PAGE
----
How do you learn your lines?

I read a paper script. My mother runs lines with me, then I read them to myself. Once I am comfortable with them my mother runs lines with me again. Once I know them I work with my acting coach, Marnie Cooper.

How did you choose your acting coach, Marnie Cooper?

My agents suggested Marnie as soon as I met them.

When I am in Los Angeles I go to Marnie’s acting class once a week. I also coach with her before auditions. When I am in Singapaore and I have to tape an audition I work with Marnie on FaceTime or Skype.

I’ve learned lots of things from Marnie. She taught me how to be in character, to put feelings in my character and how to make it natural. Marnie also taught me about “substitution”. That is if it is the happiest moment of my character’s life, say his 10th birthday…I think of something happy from my own life and substitute it for the character’s life.

How did you receive your representation?

I auditioned for a movie and the casting director from that movie called Paradigm and said they should meet me. So that is how I met my agents.

Anything else you’d like to add?

You’ve got to really want to act. If you love acting you should do it but it takes a lot of work, effort and energy. If you don’t love it you shouldn’t do it.

JULIA SARAH STONE plays teen prostitute ‘Lyric’ in AMC’s The Killing.

Photo by Kyla Hemmelgarn


Having been interested in show business from a young age, did anyone ever come up to you or your family and say, “Why don’t you let Julia have a normal childhood?”

I didn’t start acting until I was eleven, and even then I began slowly with acting classes. So far, we haven’t had anybody approach us with negative assumptions. Our friends know that it was all my choice to go into acting, and that it’s my passion. They also know that it has helped me grow as a person, to really come out of my shell. I genuinely love what I do, and I put my heart into my work. I’m a major introvert, though, and that might lead people to think that I’m not that interested in what I’m doing. In reality, I’m just concentrating – in my introverted kind of way!


How is school handled when working on a show?

The days that I wasn’t on set, I did go to regular school. On average, I missed around two or three days of school per week. Fortunately, my teachers this year were all very supportive, and they knew that school was really important to me. They helped me to catch up on the work I missed while I was on set. If I missed three or more days of school in a row, there would be a tutor on set to help me with the schoolwork I would be missing, and there would be a certain amount of hours set aside for school on those three days. I kept up with school thanks to the support of the tutors and my teachers! It was another great school year finished off with provincial exams, which I did at the same time as the rest of my grade.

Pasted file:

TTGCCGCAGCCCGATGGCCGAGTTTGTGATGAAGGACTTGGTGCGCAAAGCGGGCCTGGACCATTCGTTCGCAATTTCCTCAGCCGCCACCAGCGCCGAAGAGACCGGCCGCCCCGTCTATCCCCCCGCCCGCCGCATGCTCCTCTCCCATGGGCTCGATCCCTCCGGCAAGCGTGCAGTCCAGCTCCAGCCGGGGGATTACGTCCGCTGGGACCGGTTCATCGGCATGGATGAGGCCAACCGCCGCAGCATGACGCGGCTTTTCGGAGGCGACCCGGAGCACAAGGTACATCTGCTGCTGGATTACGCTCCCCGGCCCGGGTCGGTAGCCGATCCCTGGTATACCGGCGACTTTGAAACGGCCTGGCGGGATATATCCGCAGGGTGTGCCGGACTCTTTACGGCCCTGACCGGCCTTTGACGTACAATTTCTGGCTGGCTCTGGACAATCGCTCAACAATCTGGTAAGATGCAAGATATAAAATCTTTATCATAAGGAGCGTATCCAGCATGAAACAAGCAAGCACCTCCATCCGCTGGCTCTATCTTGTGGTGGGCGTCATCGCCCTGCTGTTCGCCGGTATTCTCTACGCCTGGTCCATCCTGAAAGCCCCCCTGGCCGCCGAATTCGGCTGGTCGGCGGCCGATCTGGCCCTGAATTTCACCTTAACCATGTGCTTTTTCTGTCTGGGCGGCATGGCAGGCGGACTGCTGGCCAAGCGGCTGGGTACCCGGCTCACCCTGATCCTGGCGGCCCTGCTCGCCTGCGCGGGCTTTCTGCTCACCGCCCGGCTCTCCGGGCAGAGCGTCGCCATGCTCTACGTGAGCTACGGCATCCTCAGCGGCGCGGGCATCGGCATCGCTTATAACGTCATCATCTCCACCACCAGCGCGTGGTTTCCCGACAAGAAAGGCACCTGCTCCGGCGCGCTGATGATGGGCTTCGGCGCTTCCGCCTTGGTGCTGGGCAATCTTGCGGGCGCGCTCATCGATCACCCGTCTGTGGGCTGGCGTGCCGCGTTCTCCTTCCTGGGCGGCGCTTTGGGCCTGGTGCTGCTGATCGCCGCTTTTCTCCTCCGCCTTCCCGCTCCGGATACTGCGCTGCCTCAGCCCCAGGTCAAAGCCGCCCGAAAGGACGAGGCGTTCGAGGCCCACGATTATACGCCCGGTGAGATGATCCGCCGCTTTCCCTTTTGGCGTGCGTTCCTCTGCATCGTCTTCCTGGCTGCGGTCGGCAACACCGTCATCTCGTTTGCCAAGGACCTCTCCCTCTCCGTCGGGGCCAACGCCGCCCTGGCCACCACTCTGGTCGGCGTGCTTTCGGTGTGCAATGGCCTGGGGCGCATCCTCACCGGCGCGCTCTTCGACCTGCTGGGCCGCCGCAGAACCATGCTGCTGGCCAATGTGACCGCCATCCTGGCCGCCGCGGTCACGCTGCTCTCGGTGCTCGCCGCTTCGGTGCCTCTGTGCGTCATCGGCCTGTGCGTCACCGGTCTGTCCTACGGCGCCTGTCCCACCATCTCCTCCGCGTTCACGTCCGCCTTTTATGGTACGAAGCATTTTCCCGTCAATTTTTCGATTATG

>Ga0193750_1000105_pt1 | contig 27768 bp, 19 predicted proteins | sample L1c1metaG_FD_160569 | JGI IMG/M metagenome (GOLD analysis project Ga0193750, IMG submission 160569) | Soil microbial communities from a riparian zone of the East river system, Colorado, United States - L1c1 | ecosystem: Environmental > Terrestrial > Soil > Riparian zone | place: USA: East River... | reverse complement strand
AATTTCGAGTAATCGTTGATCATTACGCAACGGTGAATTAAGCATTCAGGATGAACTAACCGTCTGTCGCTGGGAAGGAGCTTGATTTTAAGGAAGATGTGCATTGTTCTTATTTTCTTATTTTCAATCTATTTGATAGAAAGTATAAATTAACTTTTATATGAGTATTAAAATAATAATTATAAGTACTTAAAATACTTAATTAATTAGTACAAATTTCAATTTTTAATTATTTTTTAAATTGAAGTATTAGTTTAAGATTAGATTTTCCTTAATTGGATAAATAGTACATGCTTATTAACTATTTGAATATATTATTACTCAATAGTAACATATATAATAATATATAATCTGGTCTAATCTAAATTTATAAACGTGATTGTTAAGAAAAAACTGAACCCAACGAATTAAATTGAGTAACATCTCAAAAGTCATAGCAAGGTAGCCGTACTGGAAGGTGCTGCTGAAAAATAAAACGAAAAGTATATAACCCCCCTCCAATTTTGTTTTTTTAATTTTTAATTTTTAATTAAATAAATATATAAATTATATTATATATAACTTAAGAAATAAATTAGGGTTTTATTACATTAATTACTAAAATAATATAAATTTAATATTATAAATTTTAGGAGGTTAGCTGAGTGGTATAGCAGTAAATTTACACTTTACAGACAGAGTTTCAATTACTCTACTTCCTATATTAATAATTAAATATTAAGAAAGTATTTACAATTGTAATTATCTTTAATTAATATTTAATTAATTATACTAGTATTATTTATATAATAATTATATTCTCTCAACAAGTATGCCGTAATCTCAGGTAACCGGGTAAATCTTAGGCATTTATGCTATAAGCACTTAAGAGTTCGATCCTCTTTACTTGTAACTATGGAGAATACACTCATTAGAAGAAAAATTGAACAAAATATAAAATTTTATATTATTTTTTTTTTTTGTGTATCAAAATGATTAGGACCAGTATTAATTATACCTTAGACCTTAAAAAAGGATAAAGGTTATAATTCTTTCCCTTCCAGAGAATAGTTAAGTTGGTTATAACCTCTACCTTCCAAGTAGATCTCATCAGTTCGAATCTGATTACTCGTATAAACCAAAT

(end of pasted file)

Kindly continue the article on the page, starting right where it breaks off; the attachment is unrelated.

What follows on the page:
What was the worst audition you ever had?

My worst audition was probably my first; I had two lines, Mom and Dad, and I couldn’t manage to get either of them out! After the first audition, though, they started to go a lot more smoothly as I got more practice. There was another audition, though, that was probably a close second. I was so nervous that I dropped my script several times. Eventually, the casting director actually took it away from me!

Every audition is a learning experience, but what I learned from that one is that I prefer not to bring my script into the audition with me. Every actor is different, but I personally find that I have more freedom to express the character when I’m not holding paper in my hand.

When character Kallie in “The Killing” is smoking next to you — is that real or fake cigarettes? What’s it like to be around that type of smoke?

Actually, all of us street kids had to learn how to smoke! We were given herbal cigarettes. I practiced in the alley behind my house so that it would look natural when I got on set. Practicing outside, exposed, in sometimes bad weather helped because I was able to experience what Lyric would be feeling. My neighbors actually seemed upset and concerned that I had started smoking, but my mom explained it to them!

Your character, Lyric, in “The Killing,” took a turn where you kissed another girl, Bex Taylor-Klaus, who plays Bullet. Were you aware, when you got the part, that a same-sex kiss / relationship might develop?

Yes, I was aware that the relationship would develop because it was one of the first audition scenes. Production was always great with asking whether I was okay with scenes that involved any kind of physical intimacy. I also reviewed and talked about the scripts with my parents, who only wanted to know whether I was comfortable with the material.

From the very first audition, I was okay with Lyric and Bullet’s relationship. I support relationships based on love and connection – as an actor, the most important thing to me is whether the intimacy fits with the characters and the story, and is conveyed truthfully. I believe that the events of that scene are true to the characters and where they are emotionally. The writing is fantastic!

Bex and I didn’t talk much about the scene beforehand, mainly because we wanted to preserve the innocence and surprise of the kiss. We wanted it to be organic.

I was scared only because Lyric was scared! In that scene, she had been abandoned and was craving some kind of connection.

Julia’s Twitter: @JuliaSarahStone. Julia likes snow skiing, surfing and martial arts.

Photo by Kyla Hemmelgarn

Do you have your own trailer or dressing room?